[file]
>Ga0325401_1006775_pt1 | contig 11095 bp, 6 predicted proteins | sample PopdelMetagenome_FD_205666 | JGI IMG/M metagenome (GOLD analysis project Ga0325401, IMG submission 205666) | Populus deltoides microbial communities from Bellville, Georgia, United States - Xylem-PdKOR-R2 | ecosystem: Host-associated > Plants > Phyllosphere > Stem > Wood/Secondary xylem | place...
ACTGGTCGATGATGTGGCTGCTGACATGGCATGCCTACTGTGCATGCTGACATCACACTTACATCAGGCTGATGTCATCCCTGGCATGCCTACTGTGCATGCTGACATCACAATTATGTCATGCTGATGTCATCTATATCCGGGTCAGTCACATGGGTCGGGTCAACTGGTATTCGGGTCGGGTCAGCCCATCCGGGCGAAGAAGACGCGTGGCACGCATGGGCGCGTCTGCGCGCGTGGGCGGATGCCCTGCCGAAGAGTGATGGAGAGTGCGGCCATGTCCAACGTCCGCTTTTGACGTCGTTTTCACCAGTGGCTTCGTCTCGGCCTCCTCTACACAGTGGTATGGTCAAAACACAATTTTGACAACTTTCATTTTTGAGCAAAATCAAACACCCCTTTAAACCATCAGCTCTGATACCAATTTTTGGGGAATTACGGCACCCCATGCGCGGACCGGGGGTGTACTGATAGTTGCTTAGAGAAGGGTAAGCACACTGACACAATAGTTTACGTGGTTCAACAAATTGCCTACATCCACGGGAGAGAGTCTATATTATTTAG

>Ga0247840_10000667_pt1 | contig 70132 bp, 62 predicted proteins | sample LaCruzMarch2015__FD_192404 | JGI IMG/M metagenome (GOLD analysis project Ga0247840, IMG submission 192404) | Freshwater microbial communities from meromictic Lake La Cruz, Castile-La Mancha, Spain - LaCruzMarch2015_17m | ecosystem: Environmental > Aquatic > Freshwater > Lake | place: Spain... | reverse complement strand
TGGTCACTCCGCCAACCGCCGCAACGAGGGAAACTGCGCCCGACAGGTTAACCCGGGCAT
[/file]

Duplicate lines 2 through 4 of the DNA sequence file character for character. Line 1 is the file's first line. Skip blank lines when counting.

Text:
ACTGGTCGATGATGTGGCTGCTGACATGGCATGCCTACTGTGCATGCTGACATCACACTTACATCAGGCTGATGTCATCCCTGGCATGCCTACTGTGCATGCTGACATCACAATTATGTCATGCTGATGTCATCTATATCCGGGTCAGTCACATGGGTCGGGTCAACTGGTATTCGGGTCGGGTCAGCCCATCCGGGCGAAGAAGACGCGTGGCACGCATGGGCGCGTCTGCGCGCGTGGGCGGATGCCCTGCCGAAGAGTGATGGAGAGTGCGGCCATGTCCAACGTCCGCTTTTGACGTCGTTTTCACCAGTGGCTTCGTCTCGGCCTCCTCTACACAGTGGTATGGTCAAAACACAATTTTGACAACTTTCATTTTTGAGCAAAATCAAACACCCCTTTAAACCATCAGCTCTGATACCAATTTTTGGGGAATTACGGCACCCCATGCGCGGACCGGGGGTGTACTGATAGTTGCTTAGAGAAGGGTAAGCACACTGACACAATAGTTTACGTGGTTCAACAAATTGCCTACATCCACGGGAGAGAGTCTATATTATTTAG

>Ga0247840_10000667_pt1 | contig 70132 bp, 62 predicted proteins | sample LaCruzMarch2015__FD_192404 | JGI IMG/M metagenome (GOLD analysis project Ga0247840, IMG submission 192404) | Freshwater microbial communities from meromictic Lake La Cruz, Castile-La Mancha, Spain - LaCruzMarch2015_17m | ecosystem: Environmental > Aquatic > Freshwater > Lake | place: Spain... | reverse complement strand
TGGTCACTCCGCCAACCGCCGCAACGAGGGAAACTGCGCCCGACAGGTTAACCCGGGCAT